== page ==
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  1. #736
    Fantastic Member jimmy's Avatar
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    Quote Originally Posted by Ascended View Post
    Absolutely nothing.

    I read your post wrong; I thought you were asking if the post-Crisis universe would've stuck around, not the pre-Crisis universe. My bad!

    I don't believe in reboots. They don't fix things, they just make it worse. A retcon here or there? A sliding timescale? Maybe a soft reboot for the properties that are in dire trouble? Okay. A full on reboot though? That's never the right answer.

    I haven't seen a problem in comic books yet, after 25+ years reading them, that couldn't be fixed with six months of quality writing.
    I concur, all it needed was some gardening and some hedge trimming to weed out few elements. Then fix the continuity and consistency in character / storytelling from book to book - which was really BAD at times.

  2. #737
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    Quote Originally Posted by Sacred Knight View Post
    Superman's not human. This shouldn't ever be lost on the character. He adores humanity. He loves them with every ounce of his being and will go to bat for them 10 times out of 10. That's the whole reason he makes the conscious decision to serve and protect them, where a lot of other people in his situation would want to rule them. But he's not human. He walks among them but he's not one of them.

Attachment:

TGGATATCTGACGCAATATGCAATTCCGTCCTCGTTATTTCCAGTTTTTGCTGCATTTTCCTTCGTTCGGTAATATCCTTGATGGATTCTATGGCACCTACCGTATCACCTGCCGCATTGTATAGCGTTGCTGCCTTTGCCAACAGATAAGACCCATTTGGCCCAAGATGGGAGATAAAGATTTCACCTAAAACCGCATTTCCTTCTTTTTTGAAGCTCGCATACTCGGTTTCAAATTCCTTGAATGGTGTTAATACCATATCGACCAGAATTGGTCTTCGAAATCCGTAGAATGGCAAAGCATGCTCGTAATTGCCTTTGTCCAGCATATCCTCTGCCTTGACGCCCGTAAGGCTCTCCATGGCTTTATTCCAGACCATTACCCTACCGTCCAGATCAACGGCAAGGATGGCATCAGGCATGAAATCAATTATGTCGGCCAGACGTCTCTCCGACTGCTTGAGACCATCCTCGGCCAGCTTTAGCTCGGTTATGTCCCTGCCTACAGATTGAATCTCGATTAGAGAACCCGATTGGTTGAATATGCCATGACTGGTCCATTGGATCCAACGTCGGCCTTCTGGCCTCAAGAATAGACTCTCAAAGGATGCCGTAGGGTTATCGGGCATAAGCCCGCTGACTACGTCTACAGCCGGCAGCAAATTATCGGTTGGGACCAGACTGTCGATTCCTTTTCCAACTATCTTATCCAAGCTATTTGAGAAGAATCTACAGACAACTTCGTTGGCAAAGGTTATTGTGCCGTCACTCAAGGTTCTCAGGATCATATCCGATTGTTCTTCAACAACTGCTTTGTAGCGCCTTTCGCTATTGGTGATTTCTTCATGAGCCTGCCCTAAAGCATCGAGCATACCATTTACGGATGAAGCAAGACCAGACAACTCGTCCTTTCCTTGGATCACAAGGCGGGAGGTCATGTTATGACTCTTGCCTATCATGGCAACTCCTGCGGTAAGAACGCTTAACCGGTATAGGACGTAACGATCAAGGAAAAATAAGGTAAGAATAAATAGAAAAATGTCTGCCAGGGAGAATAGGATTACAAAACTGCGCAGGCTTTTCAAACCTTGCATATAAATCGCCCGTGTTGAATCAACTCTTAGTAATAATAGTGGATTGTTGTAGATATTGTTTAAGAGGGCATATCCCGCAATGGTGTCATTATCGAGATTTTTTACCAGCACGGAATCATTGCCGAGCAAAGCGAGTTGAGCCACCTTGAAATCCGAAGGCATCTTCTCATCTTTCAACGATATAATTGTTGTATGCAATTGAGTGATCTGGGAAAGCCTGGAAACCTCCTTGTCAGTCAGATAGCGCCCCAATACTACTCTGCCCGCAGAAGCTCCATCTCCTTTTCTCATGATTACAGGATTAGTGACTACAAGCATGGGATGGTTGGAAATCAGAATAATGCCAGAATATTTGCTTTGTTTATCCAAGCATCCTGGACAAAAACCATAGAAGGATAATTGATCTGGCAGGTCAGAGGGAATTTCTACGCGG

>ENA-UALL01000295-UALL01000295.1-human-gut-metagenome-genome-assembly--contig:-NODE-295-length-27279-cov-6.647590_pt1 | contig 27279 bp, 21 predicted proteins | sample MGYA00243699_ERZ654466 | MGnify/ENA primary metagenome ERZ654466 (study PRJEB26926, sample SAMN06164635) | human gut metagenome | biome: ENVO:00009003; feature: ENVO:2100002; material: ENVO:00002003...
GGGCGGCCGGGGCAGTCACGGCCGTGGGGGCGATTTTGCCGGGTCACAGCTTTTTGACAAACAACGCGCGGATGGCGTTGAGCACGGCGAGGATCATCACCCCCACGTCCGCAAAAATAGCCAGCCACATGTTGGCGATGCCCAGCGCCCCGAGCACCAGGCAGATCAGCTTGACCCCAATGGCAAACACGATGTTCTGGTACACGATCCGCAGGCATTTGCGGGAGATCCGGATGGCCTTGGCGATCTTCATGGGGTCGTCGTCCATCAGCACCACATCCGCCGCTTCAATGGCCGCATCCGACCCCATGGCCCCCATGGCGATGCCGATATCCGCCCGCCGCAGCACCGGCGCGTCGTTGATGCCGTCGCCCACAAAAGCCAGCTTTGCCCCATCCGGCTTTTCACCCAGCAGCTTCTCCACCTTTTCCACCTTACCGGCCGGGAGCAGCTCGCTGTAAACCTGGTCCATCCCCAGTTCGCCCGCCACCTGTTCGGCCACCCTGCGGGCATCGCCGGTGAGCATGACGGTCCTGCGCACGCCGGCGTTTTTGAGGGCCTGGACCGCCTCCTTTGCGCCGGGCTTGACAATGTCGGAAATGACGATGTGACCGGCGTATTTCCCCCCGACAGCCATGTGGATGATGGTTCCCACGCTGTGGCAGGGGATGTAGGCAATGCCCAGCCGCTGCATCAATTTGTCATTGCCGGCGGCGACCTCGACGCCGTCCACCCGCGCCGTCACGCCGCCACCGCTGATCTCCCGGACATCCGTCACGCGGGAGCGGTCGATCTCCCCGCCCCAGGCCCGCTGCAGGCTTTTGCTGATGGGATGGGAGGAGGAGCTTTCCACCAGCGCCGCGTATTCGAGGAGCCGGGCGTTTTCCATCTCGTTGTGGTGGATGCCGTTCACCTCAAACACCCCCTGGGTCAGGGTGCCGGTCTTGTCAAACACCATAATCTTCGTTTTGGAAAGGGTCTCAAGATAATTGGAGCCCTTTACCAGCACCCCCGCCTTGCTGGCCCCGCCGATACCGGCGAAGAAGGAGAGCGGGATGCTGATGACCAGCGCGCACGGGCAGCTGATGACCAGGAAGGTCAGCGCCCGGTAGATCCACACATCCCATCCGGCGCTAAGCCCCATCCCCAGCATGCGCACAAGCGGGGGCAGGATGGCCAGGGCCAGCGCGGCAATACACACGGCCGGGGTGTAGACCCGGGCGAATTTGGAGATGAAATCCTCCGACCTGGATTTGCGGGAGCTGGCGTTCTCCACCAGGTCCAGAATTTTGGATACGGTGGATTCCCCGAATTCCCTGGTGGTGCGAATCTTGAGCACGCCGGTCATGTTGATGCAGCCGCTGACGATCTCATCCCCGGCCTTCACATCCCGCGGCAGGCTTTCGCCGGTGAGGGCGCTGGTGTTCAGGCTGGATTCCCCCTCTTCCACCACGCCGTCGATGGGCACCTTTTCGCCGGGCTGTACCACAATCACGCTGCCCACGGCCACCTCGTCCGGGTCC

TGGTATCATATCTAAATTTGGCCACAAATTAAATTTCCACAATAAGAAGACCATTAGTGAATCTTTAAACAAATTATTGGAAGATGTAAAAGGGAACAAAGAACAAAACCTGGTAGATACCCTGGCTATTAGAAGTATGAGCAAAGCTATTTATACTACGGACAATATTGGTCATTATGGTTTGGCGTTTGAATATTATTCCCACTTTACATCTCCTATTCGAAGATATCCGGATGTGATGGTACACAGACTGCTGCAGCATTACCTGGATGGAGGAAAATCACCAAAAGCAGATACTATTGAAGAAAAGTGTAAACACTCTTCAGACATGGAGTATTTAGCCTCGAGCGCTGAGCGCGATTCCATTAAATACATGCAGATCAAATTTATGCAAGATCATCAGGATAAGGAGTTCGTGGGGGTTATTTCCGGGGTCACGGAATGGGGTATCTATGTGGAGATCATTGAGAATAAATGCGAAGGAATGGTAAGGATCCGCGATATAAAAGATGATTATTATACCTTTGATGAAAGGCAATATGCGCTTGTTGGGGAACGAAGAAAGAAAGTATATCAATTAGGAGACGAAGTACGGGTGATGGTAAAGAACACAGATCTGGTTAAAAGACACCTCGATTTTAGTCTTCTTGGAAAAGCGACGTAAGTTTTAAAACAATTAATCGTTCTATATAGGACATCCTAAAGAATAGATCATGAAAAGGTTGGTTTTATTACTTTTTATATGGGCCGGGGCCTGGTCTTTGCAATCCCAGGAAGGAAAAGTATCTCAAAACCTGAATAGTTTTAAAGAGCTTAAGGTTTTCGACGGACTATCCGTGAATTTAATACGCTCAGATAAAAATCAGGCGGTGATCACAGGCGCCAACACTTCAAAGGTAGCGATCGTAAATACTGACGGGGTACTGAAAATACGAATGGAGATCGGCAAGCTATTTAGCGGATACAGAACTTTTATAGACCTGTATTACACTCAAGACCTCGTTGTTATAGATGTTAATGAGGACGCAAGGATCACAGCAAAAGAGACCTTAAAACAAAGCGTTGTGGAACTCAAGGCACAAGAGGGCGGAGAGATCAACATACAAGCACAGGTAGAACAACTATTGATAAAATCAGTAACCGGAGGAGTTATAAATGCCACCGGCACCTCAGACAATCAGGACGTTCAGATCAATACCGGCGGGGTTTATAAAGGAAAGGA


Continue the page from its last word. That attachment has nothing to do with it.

Can you go overboard with that? Sure. Can you go overboard in the other direction? Hell yes. Its about balance. In some ways he has a human frame of mind because he was raised like one. But in other ways he very much does not. There are so many aspects of about Superman that require a balancing act, and this is just one of them. You mess up one and the whole package can get screwed up. Its a tight-rope act with Superman that can be difficult and that difficulty I feel doesn't get the attention it deserves, nor writers the credit they deserve when they do balance it. I'm not trying to say he's the hardest character in literature to write or anything like that, but there are nuances to him nonetheless.
    Superman is not biologically a human, no. But he is one psychologically. He sees himself as one and that only makes sense because he was raised as one. It doesn't mean that he can't embrace his Kryptonian roots, but if Superman is in fact meant to serve as an analogue for immigrants in this country, then he is just as human as everyone else. Just like immigrants are just as American as everyone else.
    Favorite Mythologies: Green Lantern, Batman (pre-Flashpoint), Spider-Man, The Fantastic Four, the Justice League/JLA (pre-Flashpoint)

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  3. #738
    Extraordinary Member SiegePerilous02's Avatar
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    Quote Originally Posted by Kuwagaton View Post
    Not if we include his motorcycle, relationship with Diana, similar age to Jimmy instead of Batman, blog with Cat, etc. The costumes are symbolic of his uniqueness rather than a sole point of difference, I think.